By Teresa H.
Looking back to the beginning of my recovery from alcoholism, I have come a long way. I remember the first year of sobriety seeking balance in my life. I was aware of the importance of balance or, as others call it, emotional sobriety. Over the years I have become aware that self-care, healthy boundaries, and connecting with others and myself allow me to maintain balance. And when I feel balanced, I am more content and able to live in the moment.
According to the literature of Alcoholics Anonymous, as an alcoholic I am selfish and self-centered. Where I get into trouble is knowing at what point being selfless and other-centered is also unhealthy. At what point do I need time to take care of myself? You see, my emotional nature is way too tied up in other people. I struggle with control issues, creating boundaries, and speaking my truth. I enjoy taking care of other people, but don’t know where to stop.
I have an uncanny ability to sense and feel others’ feelings. I don’t think this ability is an entirely negative thing. I love this aspect of myself. It helps me to connect with and relate to people. But it can be disruptive, especially with strong emotions. For example, I am uncomfortable witnessing anger. My immediate reaction is to try to fix it, to change the angry person’s feelings. It’s not about them; I don’t want them to be angry so I can be more comfortable. If fixing it doesn’t work, I will get angry at them for being angry. It makes no sense and it isn’t helpful to me or them. I don’t want to ride this roller coaster anymore.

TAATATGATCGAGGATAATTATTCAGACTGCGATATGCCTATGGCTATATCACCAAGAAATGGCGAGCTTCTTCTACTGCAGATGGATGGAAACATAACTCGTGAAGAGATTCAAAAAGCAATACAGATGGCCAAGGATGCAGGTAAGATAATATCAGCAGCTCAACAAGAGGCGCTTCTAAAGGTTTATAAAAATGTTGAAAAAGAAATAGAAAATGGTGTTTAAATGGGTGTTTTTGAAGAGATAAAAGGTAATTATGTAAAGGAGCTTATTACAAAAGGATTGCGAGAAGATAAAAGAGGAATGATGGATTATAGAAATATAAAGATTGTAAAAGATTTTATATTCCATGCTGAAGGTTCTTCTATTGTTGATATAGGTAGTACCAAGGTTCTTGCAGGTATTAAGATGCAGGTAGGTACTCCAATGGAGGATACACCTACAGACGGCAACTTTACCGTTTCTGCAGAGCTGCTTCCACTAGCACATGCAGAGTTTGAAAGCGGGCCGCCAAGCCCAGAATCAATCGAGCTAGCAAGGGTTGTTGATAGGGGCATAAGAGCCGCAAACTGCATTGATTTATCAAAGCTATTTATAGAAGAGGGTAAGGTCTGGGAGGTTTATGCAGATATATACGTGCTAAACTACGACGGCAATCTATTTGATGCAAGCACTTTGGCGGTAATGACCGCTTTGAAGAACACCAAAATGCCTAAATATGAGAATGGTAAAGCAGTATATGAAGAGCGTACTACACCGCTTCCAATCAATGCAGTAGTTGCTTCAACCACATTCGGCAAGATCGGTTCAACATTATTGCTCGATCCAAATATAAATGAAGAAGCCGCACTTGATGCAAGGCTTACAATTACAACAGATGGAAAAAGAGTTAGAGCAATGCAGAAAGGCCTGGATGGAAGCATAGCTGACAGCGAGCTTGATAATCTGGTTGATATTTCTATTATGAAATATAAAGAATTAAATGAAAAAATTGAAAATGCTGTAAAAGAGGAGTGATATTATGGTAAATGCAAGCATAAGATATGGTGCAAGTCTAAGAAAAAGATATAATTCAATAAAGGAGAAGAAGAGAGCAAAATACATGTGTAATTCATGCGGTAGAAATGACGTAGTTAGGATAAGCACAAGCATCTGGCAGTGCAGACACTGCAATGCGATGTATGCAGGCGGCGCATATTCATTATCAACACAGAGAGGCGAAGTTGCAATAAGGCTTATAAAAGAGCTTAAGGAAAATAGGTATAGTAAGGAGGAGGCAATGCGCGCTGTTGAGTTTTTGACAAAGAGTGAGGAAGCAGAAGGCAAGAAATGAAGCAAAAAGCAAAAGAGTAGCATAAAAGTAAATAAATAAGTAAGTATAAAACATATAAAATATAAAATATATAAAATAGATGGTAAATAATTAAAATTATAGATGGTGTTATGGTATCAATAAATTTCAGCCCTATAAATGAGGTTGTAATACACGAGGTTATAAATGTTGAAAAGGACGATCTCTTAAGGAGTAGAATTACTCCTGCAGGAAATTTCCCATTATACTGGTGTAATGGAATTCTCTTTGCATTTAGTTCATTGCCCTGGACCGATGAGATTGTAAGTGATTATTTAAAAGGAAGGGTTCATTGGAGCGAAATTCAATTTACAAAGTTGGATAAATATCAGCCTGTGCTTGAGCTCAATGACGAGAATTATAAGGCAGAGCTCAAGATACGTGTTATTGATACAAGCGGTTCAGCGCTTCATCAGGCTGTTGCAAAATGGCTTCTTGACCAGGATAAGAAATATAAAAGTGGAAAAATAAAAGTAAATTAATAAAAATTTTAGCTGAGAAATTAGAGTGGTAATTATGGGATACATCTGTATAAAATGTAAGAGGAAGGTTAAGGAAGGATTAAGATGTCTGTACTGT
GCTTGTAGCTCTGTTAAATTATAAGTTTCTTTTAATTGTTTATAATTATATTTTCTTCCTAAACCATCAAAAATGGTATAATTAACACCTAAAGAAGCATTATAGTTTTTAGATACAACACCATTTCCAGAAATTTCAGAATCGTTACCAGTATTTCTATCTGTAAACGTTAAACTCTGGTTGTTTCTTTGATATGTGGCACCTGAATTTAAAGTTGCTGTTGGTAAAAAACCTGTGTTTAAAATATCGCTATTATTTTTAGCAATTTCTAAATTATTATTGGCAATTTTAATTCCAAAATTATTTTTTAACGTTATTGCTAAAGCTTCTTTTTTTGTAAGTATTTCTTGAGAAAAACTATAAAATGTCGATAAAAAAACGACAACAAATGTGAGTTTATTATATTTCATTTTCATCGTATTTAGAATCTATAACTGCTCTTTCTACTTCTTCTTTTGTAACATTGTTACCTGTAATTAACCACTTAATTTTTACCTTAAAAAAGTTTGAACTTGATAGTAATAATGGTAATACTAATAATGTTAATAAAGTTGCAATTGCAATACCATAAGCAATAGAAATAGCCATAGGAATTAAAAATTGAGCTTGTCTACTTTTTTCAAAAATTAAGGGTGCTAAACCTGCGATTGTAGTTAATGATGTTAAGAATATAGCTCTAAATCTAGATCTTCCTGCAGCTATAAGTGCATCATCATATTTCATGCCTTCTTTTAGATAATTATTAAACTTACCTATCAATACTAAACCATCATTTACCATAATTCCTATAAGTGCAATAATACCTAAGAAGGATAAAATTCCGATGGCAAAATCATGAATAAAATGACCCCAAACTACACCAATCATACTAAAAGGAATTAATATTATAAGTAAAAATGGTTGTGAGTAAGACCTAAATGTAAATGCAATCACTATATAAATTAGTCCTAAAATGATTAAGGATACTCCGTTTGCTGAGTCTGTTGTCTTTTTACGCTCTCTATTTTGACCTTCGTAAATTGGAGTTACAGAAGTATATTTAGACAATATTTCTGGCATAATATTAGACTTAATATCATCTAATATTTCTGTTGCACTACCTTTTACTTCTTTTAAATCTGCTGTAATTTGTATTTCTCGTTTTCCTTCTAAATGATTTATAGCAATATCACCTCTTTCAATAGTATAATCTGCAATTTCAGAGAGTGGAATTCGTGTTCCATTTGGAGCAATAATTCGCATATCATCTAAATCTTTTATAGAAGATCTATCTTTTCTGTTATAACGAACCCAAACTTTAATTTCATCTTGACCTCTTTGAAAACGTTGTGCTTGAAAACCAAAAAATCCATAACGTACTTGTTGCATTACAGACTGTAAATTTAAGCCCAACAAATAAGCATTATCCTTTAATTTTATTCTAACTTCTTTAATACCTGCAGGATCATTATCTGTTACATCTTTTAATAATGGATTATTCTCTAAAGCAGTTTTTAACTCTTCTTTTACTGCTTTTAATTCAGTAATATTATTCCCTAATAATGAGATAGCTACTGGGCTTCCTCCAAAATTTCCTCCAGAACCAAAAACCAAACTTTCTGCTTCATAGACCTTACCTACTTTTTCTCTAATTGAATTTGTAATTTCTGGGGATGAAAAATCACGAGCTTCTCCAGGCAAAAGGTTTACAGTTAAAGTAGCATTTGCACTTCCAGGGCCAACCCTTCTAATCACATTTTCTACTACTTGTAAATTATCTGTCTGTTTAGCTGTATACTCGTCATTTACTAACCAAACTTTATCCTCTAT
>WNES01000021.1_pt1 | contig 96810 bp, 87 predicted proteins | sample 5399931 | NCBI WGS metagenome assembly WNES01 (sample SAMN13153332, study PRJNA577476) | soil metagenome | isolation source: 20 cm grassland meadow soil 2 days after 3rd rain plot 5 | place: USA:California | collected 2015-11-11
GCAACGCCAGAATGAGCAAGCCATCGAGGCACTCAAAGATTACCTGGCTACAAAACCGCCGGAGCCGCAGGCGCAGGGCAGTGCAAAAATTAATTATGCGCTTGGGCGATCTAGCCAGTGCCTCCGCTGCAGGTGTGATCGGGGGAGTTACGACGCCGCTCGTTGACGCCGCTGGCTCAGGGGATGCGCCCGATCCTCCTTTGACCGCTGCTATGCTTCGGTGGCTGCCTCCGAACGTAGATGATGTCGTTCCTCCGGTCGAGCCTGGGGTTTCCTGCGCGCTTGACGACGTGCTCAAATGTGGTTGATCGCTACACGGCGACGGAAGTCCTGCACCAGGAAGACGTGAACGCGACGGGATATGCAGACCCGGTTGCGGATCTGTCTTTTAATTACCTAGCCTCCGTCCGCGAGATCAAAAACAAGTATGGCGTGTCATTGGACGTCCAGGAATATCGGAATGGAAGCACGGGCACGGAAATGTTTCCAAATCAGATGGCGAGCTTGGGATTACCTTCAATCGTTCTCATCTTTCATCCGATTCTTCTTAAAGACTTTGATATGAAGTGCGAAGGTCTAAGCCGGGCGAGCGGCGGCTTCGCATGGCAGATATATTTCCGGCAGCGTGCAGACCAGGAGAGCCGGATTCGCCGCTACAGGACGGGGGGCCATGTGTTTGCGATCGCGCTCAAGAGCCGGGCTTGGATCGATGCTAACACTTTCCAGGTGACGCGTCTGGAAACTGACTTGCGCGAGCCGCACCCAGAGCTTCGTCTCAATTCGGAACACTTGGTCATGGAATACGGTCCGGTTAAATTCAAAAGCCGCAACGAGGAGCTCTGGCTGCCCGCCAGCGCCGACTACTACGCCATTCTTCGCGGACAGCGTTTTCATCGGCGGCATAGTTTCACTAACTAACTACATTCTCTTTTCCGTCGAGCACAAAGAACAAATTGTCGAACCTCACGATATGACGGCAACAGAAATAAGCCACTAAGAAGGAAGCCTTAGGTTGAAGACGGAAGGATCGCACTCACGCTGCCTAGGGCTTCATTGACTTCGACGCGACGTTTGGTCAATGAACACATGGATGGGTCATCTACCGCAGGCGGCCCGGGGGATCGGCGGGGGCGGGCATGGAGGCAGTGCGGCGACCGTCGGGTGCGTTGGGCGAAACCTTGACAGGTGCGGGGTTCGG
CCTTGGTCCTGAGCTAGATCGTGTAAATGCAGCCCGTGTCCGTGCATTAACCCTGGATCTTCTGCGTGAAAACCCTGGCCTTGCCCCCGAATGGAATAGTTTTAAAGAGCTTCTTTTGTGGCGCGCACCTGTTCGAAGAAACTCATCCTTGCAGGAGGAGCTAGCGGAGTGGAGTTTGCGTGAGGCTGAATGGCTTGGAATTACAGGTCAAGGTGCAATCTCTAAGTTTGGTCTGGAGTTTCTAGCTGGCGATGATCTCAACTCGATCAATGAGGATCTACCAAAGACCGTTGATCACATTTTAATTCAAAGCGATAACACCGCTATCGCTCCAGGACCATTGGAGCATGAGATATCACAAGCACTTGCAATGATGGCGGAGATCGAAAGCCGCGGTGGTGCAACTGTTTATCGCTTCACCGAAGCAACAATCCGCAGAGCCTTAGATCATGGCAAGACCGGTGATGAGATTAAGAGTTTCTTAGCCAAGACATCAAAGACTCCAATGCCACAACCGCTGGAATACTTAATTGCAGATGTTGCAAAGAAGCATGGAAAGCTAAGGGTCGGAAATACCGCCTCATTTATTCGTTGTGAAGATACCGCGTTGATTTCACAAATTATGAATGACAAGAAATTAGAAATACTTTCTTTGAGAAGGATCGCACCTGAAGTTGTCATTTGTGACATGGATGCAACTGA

Lately, when people get angry, I remind myself that this is their reaction to something. And I am powerless over it. There is nothing I can do to change it. I listen as best I can and that’s about it. I resist the urge to change feelings, ask questions, or speak at all. I’m not disconnected though; I’m there to witness and sympathize. But I also take care of myself. This means allowing them to have their feelings and remind myself it is not about me. If I can do this, I don’t get mad at them or myself. Actually, I feel pretty proud of myself for staying out of their process.
Also, when talking about self-care I’m reminded of the HALT acronym, which stands for Hungry, Angry, Lonely, Tired. I must take care of myself when I’m experiencing any of these. Better yet, when I have a regular eating and sleeping pattern, a caring person to talk with, and am journaling regularly, I am being proactive. I prefer being on top of my needs rather than reaching a crisis over and over again. I think I do okay with the Hungry, Lonely, and Tired but am still working on the Angry.
Learning the skills to have healthy boundaries has taken time and a lot of willingness. And it took time to develop the willingness. Suddenly it is here, but I am still struggling to set my boundaries. My boundaries are shoddy with almost everyone, but especially with those close to me. I often allow their comfort and happiness to trump mine. I am now more aware of when this happens and try to make a different decision. Usually this decision means telling them something I don’t believe they want to hear. When I do this, I’m often amazed how I feel. I feel heard and authentic, and I feel good even if their reaction was exactly what I feared.